After Long Battle Airport Screeners Get Bargaining Rights

TSA displays the traditional body scanner/gov photo
By Allan Lengel

WASHINGTON — After a long drawn out battle that lasted nearly 10 years, more than 40,000 airport screeners have been given limited collective bargaining rights, Fox News reported.

The station reported that the Transportation Security Administration on Friday granted the right. Under the provision, screeners would still be barred from striking or negotiating over compensation.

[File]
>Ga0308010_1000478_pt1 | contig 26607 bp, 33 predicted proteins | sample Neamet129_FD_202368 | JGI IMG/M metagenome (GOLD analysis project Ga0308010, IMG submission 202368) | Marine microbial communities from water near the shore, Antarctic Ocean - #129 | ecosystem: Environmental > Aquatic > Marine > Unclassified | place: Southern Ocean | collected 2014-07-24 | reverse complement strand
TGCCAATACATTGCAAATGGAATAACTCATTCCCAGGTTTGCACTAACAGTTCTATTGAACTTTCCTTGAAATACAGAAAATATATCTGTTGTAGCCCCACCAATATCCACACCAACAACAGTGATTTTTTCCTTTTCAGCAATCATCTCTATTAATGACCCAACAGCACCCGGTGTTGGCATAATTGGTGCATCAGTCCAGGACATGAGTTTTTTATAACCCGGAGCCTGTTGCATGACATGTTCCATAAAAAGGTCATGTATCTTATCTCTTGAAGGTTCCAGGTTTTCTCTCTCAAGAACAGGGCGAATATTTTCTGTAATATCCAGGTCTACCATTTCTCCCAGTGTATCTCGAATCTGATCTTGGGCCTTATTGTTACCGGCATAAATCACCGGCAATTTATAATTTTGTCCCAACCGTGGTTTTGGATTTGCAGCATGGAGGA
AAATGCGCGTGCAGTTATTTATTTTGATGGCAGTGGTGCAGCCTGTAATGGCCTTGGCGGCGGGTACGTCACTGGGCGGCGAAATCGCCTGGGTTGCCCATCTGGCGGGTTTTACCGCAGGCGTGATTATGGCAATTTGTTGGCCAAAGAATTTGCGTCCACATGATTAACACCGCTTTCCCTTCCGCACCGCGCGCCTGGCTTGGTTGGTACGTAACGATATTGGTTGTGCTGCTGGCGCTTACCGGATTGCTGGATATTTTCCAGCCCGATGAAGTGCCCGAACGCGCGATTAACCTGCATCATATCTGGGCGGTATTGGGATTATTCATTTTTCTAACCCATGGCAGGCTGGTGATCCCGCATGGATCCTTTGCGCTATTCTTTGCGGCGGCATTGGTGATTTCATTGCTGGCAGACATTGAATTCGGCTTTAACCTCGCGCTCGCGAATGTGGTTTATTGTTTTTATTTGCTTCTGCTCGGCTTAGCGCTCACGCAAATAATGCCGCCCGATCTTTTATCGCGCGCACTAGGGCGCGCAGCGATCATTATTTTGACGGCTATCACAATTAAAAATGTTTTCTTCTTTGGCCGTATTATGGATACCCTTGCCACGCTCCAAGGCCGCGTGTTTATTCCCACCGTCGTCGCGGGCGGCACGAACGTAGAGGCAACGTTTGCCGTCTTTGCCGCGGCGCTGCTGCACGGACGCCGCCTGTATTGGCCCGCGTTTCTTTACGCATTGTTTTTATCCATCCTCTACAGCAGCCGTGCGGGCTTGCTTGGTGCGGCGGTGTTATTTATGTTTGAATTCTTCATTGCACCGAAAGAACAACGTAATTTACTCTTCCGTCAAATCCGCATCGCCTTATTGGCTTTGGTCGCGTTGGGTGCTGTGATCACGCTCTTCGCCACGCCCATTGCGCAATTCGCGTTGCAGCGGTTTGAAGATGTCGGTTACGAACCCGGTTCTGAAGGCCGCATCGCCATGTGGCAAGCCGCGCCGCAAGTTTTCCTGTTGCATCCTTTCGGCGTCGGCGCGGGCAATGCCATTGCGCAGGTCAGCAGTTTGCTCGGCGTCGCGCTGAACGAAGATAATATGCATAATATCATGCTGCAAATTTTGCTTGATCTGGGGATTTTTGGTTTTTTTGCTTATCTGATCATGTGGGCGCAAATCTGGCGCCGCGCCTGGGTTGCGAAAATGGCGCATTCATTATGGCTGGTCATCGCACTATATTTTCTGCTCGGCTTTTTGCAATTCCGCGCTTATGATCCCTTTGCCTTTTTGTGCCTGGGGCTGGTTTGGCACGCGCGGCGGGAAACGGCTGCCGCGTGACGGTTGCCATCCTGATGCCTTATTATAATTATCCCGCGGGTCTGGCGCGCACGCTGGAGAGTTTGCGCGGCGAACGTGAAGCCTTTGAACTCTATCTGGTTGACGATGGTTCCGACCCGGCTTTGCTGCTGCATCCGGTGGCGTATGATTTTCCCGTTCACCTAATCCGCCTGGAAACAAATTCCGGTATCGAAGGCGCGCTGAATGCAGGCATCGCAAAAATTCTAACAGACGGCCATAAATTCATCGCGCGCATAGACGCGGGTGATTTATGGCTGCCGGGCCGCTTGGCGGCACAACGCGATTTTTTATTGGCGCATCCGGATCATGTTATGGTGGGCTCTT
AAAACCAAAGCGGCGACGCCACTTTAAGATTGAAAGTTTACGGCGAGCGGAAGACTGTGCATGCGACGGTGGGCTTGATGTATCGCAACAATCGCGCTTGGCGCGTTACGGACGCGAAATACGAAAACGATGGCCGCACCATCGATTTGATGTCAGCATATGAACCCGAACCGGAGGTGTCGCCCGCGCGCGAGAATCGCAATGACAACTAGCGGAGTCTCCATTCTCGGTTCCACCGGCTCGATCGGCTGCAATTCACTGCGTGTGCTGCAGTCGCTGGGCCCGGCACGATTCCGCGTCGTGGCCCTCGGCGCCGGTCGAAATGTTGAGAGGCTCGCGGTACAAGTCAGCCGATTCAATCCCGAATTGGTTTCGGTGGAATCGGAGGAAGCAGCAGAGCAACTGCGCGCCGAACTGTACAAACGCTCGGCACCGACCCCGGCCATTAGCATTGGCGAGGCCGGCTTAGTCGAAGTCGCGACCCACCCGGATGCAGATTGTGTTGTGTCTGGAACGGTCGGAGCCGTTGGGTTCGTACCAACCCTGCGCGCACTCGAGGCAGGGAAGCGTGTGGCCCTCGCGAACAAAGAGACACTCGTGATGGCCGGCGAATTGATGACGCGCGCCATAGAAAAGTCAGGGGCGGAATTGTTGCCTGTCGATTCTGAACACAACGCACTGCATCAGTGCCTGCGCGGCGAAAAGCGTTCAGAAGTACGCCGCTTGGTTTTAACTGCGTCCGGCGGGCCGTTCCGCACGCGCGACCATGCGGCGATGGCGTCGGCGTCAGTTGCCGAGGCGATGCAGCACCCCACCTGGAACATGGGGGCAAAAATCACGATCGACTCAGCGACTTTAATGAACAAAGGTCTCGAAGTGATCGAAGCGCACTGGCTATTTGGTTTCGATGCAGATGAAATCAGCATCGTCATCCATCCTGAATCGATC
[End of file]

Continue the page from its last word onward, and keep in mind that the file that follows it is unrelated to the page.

Republican lawmakers had adamantly opposed the measure, saying it will compromise the fight against terrorism.

John Pistole, head of the agency and the former number two person at the FBI, said the unions will allow bargaining of employment issues like setting work shifts, transfers, vacation time and awards, the station reported.

“The safety of the traveling public is our top priority and we will not negotiate on security,” Pistole said, according to Fox. “But morale and employee engagement cannot be separated from achieving superior security.”

Florida Rep. John Mica, Republican chairman of the House Transportation and Infrastructure Committee, called the decision “an Obama union payoff” and would hurt the government’s fight against terrorism, Fox reported.

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